3. The person writing this article speaks from the purest possible ignorance.
    We can start with the fact that, as she says herself, she never read Peter David’s highly remarkable original Young Justice (1998), simply that Mighty Endowed was nothing more than a quick joke making fun of the cliche of sexualized female characters in comics, but apparently his 14-year-old child brain did not allow him to distinguish this.
    “The girls were just left out and plot objects for the boys.” Again this person proves to be highly ignorant when it comes to reviewing a comic, which apparently is supposed to be her work on this website.
    Just to clarify her, she is literally judging a series that she never read but she got an idea of how it was enterely from half an issue that she read 24 years ago.
    Very easily it can be argued that the girls in this series used to have the same prominence as everyone, even probably more than the boys (in reality the prominence of the whole team is quite well balanced most of the time), this is largely due to the fact that they did not have their own regular series unlike the boys.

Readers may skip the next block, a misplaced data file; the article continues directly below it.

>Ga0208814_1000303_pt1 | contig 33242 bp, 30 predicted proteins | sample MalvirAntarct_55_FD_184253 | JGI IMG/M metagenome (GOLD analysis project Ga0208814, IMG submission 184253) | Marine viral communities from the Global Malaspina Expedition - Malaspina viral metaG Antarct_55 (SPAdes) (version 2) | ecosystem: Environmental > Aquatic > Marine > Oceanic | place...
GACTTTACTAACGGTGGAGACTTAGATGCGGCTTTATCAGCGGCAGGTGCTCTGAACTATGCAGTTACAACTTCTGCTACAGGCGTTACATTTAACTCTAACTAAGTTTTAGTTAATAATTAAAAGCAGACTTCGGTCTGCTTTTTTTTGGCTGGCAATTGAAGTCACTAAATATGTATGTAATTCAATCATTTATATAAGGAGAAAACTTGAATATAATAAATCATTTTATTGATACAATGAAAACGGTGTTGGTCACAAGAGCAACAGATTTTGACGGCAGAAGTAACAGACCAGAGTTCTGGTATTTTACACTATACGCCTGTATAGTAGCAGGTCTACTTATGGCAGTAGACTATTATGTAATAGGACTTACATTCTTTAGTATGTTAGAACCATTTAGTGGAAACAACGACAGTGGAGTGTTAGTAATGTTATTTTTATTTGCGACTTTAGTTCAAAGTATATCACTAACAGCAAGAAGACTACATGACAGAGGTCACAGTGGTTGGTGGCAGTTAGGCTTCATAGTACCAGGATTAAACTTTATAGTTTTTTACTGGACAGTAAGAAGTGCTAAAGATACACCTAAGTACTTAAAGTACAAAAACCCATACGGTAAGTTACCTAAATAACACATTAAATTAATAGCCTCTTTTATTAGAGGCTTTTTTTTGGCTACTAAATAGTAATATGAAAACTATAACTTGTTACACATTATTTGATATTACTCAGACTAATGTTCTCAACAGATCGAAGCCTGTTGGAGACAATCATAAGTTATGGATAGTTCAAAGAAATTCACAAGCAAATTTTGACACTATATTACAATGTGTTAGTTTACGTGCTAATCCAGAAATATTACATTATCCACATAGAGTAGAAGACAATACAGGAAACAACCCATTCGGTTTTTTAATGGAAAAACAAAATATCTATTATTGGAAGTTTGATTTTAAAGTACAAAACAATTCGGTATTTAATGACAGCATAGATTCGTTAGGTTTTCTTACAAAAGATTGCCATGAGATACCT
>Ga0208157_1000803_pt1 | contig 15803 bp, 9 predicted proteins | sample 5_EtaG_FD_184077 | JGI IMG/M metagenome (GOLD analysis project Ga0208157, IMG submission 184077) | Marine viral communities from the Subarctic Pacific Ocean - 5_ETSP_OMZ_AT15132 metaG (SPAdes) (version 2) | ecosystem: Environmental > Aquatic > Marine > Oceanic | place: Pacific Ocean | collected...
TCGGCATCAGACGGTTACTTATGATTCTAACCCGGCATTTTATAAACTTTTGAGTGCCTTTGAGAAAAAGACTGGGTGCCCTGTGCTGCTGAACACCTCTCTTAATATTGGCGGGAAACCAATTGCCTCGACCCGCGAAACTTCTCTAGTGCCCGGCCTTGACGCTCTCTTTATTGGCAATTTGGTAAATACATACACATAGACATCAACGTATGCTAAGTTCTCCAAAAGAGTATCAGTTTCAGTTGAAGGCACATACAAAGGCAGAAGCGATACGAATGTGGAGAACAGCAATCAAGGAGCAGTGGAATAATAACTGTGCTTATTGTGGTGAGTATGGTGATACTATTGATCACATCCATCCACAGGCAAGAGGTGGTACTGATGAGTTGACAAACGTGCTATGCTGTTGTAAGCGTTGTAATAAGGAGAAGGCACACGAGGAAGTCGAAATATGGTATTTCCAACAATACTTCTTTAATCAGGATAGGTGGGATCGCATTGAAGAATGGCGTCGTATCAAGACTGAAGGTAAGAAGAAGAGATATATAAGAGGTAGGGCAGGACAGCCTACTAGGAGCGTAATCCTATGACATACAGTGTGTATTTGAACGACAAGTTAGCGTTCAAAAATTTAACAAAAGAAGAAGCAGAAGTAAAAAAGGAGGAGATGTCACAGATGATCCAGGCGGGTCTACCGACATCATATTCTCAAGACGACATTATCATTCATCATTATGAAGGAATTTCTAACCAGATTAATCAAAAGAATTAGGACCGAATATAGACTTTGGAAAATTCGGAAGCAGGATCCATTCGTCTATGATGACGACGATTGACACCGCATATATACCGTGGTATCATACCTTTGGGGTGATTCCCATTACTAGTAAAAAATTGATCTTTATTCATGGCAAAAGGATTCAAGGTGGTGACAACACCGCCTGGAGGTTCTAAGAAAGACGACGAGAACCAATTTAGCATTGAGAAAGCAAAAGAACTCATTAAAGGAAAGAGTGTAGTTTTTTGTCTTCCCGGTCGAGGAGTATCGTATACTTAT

Arrowette’s story arc ceasing to be a hero due to her realization that she could kill criminals if she lost control, at the same time doing a good critique of America’s burlesque gun control, could easily be the best arc of the entire series. (and by the way here we see that he is being totally ignored by Meghan Fitzmartin with a false story about toxicity).
    “Cassie was a character with no agenda of her own”, God, really it’s just not absolute ignorance, it’s supposed to be the job of the person who wrote this fucking review to know the comics that she has to evaluate.
    I’ll just say, Cassie is the character with the most development throughout the entire series (along with Cissie, whom Fitzmartin must hate to lie about her story and her character itself), for a reason Cassie would have been the team leader during the series. second half of the series and official spokesperson for the team during Sins Of Youth, of course the person who wrote this review will be completely unaware of what the hell I’m rambling on, but well clearly having read half an issue once more than 20 years ago supports what damn she passed as a review.
    By the way, quite remarkable how David handled discrimination and sexism in his run, giving as an example Traya Sutton, daughter of Red Tornado who suffered from this in her school and people’s hatred, fortunately she got ahead with the help of the team and his father.